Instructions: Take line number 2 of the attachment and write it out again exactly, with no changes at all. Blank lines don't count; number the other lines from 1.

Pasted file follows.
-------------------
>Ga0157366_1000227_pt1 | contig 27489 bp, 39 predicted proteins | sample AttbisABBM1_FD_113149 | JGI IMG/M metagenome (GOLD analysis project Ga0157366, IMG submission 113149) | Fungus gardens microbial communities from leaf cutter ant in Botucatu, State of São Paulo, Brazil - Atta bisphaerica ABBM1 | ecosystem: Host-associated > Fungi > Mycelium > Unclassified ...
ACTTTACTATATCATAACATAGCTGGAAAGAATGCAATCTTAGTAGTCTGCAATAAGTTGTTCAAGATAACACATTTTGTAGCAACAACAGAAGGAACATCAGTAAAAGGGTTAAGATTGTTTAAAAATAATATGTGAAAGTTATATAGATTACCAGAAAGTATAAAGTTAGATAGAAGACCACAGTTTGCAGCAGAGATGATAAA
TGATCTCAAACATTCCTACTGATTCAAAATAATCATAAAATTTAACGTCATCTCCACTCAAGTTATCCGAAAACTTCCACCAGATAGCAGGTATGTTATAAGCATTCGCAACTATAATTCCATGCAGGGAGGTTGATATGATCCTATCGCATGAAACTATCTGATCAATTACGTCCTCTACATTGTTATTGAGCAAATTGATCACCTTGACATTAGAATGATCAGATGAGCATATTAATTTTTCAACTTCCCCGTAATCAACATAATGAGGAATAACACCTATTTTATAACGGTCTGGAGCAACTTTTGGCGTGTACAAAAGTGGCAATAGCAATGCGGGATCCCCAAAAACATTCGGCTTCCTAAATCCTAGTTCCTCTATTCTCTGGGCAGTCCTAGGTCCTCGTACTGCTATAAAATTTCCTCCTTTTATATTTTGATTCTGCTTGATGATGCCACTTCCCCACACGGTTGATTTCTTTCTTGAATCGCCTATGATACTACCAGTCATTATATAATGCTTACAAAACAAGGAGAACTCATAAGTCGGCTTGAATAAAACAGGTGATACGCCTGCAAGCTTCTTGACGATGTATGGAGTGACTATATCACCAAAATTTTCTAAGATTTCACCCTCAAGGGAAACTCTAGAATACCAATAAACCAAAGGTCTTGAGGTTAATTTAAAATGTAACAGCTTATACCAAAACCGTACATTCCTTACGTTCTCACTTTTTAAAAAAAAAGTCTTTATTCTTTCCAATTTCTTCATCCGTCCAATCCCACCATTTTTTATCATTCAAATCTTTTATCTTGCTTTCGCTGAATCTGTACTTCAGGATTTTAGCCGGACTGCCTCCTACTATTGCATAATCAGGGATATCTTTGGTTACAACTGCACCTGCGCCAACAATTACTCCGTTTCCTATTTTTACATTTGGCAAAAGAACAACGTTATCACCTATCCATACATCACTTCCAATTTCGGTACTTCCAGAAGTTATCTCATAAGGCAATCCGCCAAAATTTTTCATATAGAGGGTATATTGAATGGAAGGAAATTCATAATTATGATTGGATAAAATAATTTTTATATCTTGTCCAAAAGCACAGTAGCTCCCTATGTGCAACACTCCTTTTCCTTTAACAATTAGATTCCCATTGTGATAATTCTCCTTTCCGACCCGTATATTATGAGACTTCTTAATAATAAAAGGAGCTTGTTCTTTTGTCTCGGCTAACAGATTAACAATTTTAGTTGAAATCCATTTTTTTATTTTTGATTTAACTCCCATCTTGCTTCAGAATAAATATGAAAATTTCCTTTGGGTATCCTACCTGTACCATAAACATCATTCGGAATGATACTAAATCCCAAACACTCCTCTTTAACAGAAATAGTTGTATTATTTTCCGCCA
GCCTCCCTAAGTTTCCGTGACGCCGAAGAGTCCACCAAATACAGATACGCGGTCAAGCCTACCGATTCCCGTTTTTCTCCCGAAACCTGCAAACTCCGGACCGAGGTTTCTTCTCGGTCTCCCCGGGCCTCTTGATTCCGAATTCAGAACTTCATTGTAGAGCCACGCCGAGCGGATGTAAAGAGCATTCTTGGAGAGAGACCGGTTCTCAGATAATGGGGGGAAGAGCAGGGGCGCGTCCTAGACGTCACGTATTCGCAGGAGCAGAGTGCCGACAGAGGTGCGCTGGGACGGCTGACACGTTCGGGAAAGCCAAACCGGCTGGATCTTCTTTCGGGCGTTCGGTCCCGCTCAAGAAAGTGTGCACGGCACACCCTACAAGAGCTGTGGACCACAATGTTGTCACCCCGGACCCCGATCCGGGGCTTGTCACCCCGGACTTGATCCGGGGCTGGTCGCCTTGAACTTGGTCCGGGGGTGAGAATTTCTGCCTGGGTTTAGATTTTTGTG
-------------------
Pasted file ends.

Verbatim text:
ACTTTACTATATCATAACATAGCTGGAAAGAATGCAATCTTAGTAGTCTGCAATAAGTTGTTCAAGATAACACATTTTGTAGCAACAACAGAAGGAACATCAGTAAAAGGGTTAAGATTGTTTAAAAATAATATGTGAAAGTTATATAGATTACCAGAAAGTATAAAGTTAGATAGAAGACCACAGTTTGCAGCAGAGATGATAAA